A mutual fund can invest in stocks or bonds or gold or a variety of other assets. A mutual fund is not always diversified. I want to take a step back and hopefully explain a little more to help you understand mutual funds vs stocks.
Let’s start with securities. To keep it simple, let’s assume the only securities you can buy are stocks and bonds. With stocks you are “owning a small part of the company” and you are subject to the changing value of the stock. Bonds are basically buying a loan where when you provide the loan you earn interest on the bond (loan) you purchase. Generally speaking, stocks are riskier than bonds. If you have a long time horizon, you can withstand a short term drop in the stock market which in the long run, should outperform bonds. However, as you get older or closer to you goal, you are less able to wait out a drop in the stock market. This fact is where you are getting the conventional wisdom of investing in stocks for a longer time frame.
Now let’s jump into more jargon. ETFs, Mutual Funds, Closed End Funds, Managed Accounts, etc. etc. etc.
These are basically legal structures that have their own way and method of investing in securities. These investment vehicles can invest in stocks or bonds (or a variety of other securities and financial instruments but I don’t want to make this any more confusing). You then are gaining exposure to the underlying assets these legal structures are buying. All of these structures behave differently and have their pros and cons and should be evaluated thoroughly. To some extent, for new investors, these structures are more confusing than individuals stocks. So you will want to learn about the different structures and you will want to know what they invest in.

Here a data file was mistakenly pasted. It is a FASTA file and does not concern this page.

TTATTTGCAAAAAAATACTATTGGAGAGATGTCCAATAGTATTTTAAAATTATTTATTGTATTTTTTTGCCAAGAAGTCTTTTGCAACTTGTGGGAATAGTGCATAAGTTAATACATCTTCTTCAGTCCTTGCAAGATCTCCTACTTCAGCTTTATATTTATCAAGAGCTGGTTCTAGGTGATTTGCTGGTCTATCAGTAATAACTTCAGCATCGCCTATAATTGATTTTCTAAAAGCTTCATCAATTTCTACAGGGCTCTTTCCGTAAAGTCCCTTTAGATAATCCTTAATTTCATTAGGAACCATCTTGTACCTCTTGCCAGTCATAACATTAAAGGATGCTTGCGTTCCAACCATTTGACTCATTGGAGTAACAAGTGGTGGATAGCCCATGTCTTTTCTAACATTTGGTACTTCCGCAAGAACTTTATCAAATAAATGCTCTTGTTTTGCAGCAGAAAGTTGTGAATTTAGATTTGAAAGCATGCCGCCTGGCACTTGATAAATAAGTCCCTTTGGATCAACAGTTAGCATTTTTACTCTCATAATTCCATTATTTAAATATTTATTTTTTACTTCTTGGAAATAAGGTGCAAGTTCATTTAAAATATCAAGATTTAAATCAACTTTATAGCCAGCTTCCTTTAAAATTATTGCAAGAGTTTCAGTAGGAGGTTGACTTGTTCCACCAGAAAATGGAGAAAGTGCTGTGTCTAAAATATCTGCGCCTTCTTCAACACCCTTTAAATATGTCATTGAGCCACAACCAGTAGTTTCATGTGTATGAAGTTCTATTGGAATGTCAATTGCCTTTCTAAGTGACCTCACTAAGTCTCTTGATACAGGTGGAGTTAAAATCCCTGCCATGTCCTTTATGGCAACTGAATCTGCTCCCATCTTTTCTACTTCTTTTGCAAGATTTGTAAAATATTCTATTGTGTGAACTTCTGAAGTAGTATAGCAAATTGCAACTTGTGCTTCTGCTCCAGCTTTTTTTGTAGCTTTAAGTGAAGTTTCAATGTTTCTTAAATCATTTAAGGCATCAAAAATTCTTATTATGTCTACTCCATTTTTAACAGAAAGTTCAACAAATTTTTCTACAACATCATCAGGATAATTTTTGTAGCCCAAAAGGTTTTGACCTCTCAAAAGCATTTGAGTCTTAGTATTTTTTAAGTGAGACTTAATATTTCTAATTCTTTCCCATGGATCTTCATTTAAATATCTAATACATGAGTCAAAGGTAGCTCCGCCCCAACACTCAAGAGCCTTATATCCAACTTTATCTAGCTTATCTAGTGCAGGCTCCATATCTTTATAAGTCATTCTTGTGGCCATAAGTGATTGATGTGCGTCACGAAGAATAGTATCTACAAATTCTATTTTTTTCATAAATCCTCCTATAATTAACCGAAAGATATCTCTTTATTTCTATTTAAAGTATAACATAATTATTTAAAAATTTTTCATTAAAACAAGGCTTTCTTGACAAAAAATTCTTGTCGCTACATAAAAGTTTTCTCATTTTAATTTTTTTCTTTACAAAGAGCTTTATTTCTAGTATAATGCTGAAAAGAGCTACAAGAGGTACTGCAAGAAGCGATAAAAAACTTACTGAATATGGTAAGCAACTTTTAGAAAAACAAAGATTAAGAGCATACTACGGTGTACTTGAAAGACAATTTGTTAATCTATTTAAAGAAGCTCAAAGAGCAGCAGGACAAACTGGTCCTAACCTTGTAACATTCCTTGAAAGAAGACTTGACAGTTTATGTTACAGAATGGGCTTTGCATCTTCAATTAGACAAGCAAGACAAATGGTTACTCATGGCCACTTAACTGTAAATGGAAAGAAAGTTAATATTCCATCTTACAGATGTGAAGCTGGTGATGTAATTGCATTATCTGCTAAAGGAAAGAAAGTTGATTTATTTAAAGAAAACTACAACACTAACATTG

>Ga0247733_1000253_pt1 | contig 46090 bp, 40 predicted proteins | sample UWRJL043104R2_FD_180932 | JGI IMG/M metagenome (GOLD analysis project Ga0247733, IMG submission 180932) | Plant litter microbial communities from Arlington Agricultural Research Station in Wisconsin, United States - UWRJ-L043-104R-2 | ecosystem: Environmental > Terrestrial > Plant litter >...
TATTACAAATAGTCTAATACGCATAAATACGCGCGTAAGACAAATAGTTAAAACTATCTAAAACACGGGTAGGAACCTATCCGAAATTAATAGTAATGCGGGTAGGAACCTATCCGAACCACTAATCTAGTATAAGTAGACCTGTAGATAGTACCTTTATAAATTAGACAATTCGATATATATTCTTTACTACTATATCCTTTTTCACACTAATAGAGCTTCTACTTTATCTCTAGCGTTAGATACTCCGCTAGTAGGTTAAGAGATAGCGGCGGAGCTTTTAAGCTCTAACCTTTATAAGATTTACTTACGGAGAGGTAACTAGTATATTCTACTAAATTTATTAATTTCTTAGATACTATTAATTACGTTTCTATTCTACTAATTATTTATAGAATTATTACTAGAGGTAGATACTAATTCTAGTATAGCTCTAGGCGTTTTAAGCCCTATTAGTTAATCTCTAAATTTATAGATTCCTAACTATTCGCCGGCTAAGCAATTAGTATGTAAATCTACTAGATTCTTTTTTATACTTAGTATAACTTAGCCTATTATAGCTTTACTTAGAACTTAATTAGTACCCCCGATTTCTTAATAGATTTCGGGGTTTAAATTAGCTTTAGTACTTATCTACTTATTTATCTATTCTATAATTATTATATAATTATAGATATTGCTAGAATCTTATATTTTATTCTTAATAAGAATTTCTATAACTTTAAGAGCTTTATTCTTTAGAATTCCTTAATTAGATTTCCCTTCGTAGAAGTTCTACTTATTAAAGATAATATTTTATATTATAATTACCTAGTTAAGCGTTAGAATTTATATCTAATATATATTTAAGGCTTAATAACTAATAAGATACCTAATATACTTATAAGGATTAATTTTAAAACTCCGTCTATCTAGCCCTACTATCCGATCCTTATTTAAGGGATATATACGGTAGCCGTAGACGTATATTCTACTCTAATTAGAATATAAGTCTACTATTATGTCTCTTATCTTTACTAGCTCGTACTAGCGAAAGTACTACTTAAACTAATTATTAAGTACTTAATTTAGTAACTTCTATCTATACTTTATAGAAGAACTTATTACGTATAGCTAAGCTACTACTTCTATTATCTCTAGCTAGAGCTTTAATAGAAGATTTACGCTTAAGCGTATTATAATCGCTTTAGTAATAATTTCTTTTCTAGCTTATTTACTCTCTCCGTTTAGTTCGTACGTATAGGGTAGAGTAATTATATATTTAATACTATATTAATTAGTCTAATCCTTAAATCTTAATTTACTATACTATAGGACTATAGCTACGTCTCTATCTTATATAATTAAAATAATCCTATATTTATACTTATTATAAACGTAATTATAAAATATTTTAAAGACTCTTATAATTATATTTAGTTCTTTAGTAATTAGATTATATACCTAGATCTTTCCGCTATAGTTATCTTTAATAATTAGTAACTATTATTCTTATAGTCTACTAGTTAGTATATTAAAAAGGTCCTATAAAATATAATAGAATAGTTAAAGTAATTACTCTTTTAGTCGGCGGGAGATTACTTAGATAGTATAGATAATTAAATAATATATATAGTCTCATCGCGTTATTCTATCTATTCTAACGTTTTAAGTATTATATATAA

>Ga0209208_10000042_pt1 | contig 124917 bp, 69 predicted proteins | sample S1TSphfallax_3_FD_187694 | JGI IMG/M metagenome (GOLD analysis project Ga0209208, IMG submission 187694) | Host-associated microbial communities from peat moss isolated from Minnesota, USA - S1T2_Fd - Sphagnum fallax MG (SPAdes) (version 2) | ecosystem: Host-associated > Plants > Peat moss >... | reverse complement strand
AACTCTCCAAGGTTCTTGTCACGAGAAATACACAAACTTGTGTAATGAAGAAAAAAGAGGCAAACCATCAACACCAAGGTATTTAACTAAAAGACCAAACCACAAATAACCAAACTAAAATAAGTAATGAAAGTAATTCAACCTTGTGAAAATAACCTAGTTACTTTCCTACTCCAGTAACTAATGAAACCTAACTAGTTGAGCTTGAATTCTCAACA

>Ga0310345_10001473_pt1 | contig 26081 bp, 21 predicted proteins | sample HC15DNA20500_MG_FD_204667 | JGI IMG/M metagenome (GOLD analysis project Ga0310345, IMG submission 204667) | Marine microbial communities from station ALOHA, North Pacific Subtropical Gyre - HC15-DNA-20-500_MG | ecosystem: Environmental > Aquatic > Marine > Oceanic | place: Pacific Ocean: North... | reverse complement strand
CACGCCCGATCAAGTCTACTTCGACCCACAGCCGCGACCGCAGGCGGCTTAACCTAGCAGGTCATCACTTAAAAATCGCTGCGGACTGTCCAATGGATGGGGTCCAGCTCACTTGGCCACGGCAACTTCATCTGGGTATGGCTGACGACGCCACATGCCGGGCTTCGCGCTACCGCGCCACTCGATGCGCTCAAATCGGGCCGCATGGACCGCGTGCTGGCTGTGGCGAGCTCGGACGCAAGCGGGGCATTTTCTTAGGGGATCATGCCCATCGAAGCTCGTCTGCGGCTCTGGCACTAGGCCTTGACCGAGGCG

I think you are getting a lot of recommendations for mutual funds and ETF’s because for a relatively small amount of money you can purchase a mutual fund or ETF that hold many different stocks and helps diversify your risk (putting too many eggs in one basket).
As you continue your research feel free to post more questions and I am sure we can help provide more information for you.
By investing in a mutual fund you may be investing in the stock market. That said, you should only pick individual stocks if you have the time and experience to build a diversified portfolio. Picking a good mutual fund will do the the job of picking the stocks and diversifying your risk with a basket of securities.